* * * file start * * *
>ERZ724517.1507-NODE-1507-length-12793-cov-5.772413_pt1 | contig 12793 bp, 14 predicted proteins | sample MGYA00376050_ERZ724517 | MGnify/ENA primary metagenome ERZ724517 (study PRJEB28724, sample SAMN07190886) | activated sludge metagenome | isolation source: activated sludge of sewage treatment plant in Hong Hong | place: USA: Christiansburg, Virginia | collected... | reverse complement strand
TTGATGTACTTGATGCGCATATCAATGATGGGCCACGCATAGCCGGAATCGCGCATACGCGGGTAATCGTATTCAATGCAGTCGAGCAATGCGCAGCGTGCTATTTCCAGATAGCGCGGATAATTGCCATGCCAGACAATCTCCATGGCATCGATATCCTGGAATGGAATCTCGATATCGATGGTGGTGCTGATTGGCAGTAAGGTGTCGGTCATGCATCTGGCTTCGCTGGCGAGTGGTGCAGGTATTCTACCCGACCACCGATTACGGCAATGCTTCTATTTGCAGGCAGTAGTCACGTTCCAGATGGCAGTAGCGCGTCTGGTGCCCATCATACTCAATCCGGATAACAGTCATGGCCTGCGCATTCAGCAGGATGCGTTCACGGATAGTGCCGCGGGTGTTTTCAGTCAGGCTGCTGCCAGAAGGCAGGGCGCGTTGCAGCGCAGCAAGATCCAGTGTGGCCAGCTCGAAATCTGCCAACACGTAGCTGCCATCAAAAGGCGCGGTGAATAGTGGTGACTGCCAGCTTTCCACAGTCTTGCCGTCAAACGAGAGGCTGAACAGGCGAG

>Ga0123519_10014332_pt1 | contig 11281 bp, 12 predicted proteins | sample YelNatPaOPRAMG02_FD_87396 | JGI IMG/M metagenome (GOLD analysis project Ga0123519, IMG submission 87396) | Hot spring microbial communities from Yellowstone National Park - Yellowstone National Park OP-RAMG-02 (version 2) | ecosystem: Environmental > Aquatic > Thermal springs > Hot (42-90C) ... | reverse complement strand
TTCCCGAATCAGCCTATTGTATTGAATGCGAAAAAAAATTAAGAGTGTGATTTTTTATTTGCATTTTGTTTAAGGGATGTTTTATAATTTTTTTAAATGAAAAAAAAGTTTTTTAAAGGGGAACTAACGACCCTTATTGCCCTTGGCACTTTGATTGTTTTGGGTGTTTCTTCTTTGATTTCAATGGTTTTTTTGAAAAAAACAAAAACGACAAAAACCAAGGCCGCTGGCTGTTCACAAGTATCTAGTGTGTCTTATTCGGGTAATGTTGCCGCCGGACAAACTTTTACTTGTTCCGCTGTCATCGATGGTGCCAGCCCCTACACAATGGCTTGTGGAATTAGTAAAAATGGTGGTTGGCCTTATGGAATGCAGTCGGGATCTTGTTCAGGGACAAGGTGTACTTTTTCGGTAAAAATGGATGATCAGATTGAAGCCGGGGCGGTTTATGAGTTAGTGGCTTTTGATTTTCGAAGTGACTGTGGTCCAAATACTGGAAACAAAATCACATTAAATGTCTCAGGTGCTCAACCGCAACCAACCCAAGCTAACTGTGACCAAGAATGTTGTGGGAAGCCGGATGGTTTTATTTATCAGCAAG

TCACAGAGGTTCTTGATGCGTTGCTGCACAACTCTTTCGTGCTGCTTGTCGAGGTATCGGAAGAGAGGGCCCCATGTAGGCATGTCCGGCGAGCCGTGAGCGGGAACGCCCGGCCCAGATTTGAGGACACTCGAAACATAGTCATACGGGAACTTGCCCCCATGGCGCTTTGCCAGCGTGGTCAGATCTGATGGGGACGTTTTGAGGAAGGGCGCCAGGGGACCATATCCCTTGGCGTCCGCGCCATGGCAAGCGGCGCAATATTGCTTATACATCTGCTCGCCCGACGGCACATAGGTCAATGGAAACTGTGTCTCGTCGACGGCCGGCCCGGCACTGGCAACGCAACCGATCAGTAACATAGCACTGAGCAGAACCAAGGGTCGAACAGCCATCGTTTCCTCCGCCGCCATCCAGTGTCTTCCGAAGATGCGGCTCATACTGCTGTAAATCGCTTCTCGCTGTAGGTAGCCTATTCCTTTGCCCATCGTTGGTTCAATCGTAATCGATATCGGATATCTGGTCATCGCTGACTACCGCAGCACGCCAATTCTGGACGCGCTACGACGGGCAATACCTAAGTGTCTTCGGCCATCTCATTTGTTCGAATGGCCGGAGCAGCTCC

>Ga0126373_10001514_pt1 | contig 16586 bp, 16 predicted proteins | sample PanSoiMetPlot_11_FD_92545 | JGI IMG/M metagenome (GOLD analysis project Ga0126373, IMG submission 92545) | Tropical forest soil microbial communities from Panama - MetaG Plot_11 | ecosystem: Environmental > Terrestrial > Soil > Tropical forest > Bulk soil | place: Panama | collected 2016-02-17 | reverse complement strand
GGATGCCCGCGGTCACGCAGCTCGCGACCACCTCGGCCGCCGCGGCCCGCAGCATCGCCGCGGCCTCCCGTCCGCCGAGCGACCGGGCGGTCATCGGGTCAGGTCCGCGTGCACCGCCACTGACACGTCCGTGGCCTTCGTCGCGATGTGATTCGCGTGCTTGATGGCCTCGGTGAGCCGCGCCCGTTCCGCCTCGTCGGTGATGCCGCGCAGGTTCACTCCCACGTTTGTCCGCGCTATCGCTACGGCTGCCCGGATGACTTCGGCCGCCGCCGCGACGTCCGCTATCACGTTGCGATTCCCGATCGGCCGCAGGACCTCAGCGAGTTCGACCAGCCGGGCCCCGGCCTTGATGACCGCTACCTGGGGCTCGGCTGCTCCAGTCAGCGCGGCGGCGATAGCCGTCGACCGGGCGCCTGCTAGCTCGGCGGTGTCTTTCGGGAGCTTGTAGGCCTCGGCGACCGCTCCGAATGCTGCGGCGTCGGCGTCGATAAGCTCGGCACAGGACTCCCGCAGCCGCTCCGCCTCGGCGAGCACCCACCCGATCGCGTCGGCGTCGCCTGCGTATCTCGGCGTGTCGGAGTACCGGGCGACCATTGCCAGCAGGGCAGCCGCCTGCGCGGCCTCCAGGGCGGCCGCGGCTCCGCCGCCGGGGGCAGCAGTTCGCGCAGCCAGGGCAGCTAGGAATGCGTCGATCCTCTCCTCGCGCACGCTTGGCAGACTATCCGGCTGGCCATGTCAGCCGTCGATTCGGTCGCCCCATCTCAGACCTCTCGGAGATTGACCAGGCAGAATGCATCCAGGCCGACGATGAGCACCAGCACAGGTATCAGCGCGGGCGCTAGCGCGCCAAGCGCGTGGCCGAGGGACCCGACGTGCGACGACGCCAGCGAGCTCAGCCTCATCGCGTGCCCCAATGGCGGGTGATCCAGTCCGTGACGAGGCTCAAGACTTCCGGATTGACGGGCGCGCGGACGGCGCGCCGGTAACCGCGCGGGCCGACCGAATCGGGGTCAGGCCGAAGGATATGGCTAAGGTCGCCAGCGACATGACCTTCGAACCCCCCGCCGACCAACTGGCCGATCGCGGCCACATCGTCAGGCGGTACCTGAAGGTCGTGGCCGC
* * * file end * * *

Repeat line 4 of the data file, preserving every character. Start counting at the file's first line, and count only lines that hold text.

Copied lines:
TTCCCGAATCAGCCTATTGTATTGAATGCGAAAAAAAATTAAGAGTGTGATTTTTTATTTGCATTTTGTTTAAGGGATGTTTTATAATTTTTTTAAATGAAAAAAAAGTTTTTTAAAGGGGAACTAACGACCCTTATTGCCCTTGGCACTTTGATTGTTTTGGGTGTTTCTTCTTTGATTTCAATGGTTTTTTTGAAAAAAACAAAAACGACAAAAACCAAGGCCGCTGGCTGTTCACAAGTATCTAGTGTGTCTTATTCGGGTAATGTTGCCGCCGGACAAACTTTTACTTGTTCCGCTGTCATCGATGGTGCCAGCCCCTACACAATGGCTTGTGGAATTAGTAAAAATGGTGGTTGGCCTTATGGAATGCAGTCGGGATCTTGTTCAGGGACAAGGTGTACTTTTTCGGTAAAAATGGATGATCAGATTGAAGCCGGGGCGGTTTATGAGTTAGTGGCTTTTGATTTTCGAAGTGACTGTGGTCCAAATACTGGAAACAAAATCACATTAAATGTCTCAGGTGCTCAACCGCAACCAACCCAAGCTAACTGTGACCAAGAATGTTGTGGGAAGCCGGATGGTTTTATTTATCAGCAAG